Merchandising wine according to style rather country and treating lower alcohol wines as mainstream wines were two of the recommendations that emerged at the recent Wine & Spirit Trade Association meeting in London.
Although the forum was primarily focused on lower alcohol wine, it was the comment on merchandising by Dan Jago, a category director at Tesco, that struck me most.
“The more I see the way people behave around [buying] wines, I think we’re getting close to the point where we should be merchandising by style rather than by country. “It would be easier if we did this [merchandising] as, this is light and refreshing, this is big and rich. We must be brave and take a large step rather than doing it by small steps and not taking any risks,” The Drinks Business quoted Jago as saying.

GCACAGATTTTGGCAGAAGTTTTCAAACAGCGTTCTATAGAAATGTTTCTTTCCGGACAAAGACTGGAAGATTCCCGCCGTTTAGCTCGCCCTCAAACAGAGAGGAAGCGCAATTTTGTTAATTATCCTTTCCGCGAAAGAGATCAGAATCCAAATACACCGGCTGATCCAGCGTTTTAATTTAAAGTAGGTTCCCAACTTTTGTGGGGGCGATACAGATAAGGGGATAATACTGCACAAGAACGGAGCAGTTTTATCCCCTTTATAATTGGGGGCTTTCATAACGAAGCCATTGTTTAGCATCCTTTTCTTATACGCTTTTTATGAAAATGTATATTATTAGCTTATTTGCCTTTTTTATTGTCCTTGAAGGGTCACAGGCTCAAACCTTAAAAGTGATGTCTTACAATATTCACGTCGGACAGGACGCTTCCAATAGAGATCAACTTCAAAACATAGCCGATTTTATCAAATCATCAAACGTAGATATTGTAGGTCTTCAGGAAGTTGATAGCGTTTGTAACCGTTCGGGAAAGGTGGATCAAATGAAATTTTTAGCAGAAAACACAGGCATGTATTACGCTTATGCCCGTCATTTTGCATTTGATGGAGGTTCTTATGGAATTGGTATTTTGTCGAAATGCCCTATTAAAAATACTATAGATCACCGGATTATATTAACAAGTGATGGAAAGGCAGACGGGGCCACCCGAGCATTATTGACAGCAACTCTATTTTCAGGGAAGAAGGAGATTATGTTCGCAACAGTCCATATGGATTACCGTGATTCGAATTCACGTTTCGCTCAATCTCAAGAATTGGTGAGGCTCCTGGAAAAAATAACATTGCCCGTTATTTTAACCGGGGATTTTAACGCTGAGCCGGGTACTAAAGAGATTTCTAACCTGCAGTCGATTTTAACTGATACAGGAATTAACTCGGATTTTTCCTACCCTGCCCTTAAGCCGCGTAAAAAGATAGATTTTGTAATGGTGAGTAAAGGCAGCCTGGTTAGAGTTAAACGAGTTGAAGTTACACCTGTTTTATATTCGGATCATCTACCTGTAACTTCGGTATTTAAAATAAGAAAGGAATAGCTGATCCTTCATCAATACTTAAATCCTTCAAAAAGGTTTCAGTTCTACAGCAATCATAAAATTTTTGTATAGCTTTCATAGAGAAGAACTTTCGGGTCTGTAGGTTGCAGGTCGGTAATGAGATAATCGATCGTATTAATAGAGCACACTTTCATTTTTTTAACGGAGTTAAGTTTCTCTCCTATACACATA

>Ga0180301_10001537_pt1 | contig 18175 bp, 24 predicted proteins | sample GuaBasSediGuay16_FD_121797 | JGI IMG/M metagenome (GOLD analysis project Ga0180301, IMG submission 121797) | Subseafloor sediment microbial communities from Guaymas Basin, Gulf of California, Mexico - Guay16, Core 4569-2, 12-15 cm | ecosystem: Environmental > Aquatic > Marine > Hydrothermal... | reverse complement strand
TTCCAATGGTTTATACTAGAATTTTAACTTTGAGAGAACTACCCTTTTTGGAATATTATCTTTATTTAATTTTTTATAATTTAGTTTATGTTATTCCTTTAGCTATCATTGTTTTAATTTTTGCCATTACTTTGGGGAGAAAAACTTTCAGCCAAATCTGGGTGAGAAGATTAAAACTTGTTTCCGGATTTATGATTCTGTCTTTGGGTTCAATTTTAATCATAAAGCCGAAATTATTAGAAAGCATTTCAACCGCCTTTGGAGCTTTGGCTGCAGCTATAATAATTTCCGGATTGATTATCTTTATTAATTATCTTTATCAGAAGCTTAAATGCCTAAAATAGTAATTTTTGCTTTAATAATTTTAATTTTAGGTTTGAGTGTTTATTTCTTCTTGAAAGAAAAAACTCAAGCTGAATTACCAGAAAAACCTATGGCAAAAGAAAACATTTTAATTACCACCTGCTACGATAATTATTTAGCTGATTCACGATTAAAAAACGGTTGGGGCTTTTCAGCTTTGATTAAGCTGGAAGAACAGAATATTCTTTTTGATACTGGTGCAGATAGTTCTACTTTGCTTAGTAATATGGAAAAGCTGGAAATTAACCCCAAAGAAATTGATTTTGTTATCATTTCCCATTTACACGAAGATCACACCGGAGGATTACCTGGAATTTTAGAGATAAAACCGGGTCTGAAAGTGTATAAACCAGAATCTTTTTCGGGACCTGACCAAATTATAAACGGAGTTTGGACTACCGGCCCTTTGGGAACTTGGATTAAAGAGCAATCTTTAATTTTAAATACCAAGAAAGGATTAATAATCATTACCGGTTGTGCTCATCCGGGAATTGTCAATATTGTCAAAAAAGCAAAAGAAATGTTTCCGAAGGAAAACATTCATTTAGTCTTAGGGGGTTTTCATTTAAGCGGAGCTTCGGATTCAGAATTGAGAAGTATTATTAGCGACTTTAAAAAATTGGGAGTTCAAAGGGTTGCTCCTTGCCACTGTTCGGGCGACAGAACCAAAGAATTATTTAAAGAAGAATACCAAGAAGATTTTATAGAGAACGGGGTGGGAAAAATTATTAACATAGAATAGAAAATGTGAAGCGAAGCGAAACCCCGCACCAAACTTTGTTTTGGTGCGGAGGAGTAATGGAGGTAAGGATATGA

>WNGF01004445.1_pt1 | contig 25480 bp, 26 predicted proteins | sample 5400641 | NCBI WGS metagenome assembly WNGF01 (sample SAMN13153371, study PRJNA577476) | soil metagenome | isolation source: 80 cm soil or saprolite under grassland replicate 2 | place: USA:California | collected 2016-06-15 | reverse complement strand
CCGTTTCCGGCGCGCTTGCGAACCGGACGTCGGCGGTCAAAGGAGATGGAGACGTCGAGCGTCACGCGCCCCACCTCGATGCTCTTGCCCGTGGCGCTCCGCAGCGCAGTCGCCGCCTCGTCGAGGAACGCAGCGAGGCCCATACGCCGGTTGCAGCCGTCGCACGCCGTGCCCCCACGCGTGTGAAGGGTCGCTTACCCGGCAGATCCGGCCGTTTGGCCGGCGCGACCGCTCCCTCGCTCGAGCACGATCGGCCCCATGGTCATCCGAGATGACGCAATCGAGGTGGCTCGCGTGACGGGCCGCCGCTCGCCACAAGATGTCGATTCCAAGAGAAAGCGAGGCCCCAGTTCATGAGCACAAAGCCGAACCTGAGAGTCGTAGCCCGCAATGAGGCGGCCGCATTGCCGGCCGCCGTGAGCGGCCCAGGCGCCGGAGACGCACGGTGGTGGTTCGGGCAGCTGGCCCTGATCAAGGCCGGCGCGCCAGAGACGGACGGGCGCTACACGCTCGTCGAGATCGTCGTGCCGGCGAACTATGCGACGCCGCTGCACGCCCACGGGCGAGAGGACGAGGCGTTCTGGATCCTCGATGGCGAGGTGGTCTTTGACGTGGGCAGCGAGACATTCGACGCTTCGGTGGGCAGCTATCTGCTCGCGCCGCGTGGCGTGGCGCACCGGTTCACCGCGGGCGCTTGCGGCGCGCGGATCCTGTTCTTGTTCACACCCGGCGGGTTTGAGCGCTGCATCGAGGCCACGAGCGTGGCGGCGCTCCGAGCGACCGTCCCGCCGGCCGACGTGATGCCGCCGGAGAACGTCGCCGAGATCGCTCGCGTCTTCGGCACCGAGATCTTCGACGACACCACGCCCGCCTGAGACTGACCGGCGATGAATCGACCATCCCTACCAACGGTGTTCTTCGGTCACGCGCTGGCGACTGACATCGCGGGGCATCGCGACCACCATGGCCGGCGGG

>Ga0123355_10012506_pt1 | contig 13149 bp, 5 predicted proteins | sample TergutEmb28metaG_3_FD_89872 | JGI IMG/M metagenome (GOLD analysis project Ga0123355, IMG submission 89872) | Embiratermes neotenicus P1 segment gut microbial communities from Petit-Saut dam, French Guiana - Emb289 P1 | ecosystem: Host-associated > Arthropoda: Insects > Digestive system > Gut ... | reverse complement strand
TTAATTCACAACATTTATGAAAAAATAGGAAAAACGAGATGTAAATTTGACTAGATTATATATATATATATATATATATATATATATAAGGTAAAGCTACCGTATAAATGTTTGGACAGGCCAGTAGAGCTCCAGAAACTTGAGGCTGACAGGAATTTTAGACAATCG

Merchandising by style rather country would certainly help the better wines who are struggling to get sufficient shelf space because the country category is not that strong.
Regarding lower alcohol levels, there was general agreement that lower alcohol wines should be treated as mainstream products rather placed on the side in a special category which made them seem like inferior wines.
While there was agreement to treat low alcohol wines as mainstream there was debate about what constituted a lower alcohol wine.